Currently, I'm working inside a recommendations company (a key part of Anderson's original thesis), and what I see troubles me in terms of looking at "world music" and other related independent music. As has been well documented, overall music sales are declining (with the growth in digital not nearly enough to offset losses in physical sales, in which non-top100 sales are even more depressed), and has been amply stated, discussed, and anecdotally shown on this list, independent artists now do NOT make a living off selling recorded music (not sure if they ever did, but that's a different story). The existing modes of distribution don't work horribly well for long tail artists, and future modes (mobile phones) certainly don't. For most mobile services I've seen from the inside, only 1-3% of the catalog ever sells, and maybe only 5% gets looked at. These numbers just don't work for "long tail artists". We did just start working with a retailer focused on independent music, so it'll be very interesting to see how/if recommendations can drive customers down the long tail to more unknown content.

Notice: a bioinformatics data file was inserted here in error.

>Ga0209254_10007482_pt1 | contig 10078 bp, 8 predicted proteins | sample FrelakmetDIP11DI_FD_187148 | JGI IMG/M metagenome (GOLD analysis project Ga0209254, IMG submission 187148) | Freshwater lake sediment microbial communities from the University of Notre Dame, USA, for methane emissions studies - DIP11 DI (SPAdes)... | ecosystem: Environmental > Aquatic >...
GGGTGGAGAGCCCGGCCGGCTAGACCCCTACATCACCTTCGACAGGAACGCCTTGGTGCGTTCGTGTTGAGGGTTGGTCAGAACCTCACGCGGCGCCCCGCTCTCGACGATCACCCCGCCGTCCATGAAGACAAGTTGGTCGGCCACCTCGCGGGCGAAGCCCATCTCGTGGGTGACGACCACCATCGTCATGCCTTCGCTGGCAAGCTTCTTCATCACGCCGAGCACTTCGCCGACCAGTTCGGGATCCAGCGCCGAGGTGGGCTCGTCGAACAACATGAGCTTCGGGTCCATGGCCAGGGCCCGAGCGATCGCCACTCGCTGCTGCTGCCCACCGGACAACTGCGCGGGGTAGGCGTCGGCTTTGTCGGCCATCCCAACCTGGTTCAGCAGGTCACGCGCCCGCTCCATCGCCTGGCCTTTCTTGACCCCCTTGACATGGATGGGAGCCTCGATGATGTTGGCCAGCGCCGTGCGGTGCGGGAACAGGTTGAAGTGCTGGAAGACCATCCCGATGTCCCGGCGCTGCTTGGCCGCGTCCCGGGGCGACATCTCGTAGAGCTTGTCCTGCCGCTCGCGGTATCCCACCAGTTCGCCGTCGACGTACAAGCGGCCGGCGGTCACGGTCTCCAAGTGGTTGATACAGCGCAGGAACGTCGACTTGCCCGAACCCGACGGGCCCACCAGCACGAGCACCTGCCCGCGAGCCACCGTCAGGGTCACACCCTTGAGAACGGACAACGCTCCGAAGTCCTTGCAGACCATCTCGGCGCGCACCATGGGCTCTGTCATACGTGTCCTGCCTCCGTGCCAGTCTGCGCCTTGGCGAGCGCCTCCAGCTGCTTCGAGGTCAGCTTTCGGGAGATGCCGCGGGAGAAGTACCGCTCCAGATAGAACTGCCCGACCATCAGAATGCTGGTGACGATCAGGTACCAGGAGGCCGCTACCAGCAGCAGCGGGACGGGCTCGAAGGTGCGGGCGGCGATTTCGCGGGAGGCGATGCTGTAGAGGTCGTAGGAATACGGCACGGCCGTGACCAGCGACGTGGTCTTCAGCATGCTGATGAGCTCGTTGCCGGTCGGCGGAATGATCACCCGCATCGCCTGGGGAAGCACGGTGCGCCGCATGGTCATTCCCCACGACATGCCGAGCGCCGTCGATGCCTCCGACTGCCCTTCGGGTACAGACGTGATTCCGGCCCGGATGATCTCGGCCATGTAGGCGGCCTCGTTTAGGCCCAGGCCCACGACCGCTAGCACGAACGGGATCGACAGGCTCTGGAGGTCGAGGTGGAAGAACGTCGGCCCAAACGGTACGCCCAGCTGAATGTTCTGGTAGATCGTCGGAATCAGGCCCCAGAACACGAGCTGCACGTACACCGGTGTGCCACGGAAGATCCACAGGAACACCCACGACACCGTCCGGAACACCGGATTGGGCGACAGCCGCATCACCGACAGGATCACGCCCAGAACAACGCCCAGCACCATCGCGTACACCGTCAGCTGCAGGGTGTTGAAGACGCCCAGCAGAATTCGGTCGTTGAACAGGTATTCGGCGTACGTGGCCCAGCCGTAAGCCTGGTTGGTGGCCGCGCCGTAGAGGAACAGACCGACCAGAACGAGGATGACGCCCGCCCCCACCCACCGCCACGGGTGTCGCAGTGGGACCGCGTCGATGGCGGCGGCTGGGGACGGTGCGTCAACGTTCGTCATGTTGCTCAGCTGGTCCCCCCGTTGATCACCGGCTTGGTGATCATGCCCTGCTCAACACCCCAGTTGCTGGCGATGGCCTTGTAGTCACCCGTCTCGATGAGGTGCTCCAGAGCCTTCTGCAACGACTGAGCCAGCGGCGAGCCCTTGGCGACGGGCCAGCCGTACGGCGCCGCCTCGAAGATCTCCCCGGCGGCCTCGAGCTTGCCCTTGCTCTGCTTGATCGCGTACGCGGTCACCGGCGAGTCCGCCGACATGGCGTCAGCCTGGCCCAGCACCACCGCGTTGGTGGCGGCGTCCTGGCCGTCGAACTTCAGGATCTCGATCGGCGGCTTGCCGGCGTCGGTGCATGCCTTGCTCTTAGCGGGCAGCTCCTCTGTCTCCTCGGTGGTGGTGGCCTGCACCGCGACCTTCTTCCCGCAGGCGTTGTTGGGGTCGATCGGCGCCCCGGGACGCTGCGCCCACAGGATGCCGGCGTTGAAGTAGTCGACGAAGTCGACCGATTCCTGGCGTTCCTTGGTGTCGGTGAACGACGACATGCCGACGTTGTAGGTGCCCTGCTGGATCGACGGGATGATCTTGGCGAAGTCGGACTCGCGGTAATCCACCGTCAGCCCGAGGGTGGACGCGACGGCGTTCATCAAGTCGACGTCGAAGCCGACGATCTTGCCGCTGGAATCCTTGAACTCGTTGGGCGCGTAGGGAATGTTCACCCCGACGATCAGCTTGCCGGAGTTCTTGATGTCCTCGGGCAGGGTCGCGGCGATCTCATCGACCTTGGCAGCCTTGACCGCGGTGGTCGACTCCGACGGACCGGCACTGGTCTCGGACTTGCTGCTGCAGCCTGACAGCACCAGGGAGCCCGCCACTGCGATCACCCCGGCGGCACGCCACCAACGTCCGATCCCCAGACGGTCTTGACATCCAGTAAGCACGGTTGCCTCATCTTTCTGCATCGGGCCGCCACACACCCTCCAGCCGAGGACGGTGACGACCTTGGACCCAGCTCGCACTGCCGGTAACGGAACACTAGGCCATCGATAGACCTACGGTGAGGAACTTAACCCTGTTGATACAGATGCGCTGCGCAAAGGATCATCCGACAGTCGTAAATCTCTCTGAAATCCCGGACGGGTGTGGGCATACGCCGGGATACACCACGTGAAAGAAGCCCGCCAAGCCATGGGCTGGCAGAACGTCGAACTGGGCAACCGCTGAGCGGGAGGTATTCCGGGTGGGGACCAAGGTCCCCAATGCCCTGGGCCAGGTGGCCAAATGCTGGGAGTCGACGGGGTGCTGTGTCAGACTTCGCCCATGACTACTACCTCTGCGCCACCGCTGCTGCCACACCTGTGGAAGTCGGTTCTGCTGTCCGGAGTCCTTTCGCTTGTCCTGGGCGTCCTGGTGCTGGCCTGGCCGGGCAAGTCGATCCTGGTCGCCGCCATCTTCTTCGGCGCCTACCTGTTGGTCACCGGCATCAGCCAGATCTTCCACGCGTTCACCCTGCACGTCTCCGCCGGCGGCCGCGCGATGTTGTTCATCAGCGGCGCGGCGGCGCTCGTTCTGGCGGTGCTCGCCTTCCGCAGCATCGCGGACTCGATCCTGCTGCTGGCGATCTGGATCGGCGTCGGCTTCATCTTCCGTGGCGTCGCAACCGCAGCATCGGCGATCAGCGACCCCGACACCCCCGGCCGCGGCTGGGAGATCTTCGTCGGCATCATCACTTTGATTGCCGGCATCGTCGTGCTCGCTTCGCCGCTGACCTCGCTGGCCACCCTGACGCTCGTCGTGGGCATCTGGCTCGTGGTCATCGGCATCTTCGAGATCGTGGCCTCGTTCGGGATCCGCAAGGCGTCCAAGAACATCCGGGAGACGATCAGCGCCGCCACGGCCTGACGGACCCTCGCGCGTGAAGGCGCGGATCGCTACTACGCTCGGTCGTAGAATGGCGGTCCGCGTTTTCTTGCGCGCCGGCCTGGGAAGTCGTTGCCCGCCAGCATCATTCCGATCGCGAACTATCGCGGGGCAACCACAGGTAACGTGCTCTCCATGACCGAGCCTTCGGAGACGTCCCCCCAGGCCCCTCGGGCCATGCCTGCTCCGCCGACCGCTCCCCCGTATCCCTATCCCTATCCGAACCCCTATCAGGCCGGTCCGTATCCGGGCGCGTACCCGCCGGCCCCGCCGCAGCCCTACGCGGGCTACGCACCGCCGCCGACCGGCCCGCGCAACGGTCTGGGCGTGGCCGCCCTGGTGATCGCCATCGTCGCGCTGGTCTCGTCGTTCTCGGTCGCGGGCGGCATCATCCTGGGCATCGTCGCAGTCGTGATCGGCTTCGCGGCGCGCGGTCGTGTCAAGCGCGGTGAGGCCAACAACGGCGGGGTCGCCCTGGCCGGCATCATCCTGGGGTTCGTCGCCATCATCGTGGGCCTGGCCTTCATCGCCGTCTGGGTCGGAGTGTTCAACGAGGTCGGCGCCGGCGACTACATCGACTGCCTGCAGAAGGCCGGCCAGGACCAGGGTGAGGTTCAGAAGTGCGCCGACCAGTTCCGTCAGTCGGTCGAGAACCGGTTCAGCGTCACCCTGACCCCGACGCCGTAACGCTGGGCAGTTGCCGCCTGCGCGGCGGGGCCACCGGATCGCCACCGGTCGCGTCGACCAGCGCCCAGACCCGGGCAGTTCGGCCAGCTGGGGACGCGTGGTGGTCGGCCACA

I am in agreement with a line in the original article "With cheap production tools and the internet as a new distribution channel, some costs of production are indeed lowered, and some artists can indeed cut out (or "disintermediate") the middle man. But those old rules still make a significant difference to your business strategy. "In particular, the division of labour and economies of scale still have tremendous relevance to understanding today’s market”, Page notes. The division of labour means it can benefit you to employ a specialist intermediary, while economies of scale mean the bigger you are, the better terms you can negotiate."

In laymans terms, I think the biggest blocking point to accessing new audiences, or to accessing an audience that cares are marketing (dollars & strategies) and filters. Megan discussed filters, and I concur with her - we should be cultivating sites that feature only certain types of music, developing good and interesting writers, cultivating fan writers/promoters, etc - creating & loving filters (Mondomix, Calabash, AfroPop, etc etc etc). 

That's the easy part.

The hard part is from that piece I quoted above and has to do with marketing & access. Small artists can't get the same terms as major labels. And even small labels can't get those same terms. And the kicker - major labels are not sharing their well negotiated terms with individual artists on their rosters. Also, majors have much more money to experiment with strategies of marketing & distribution to find their fanbase, or develop a fan base.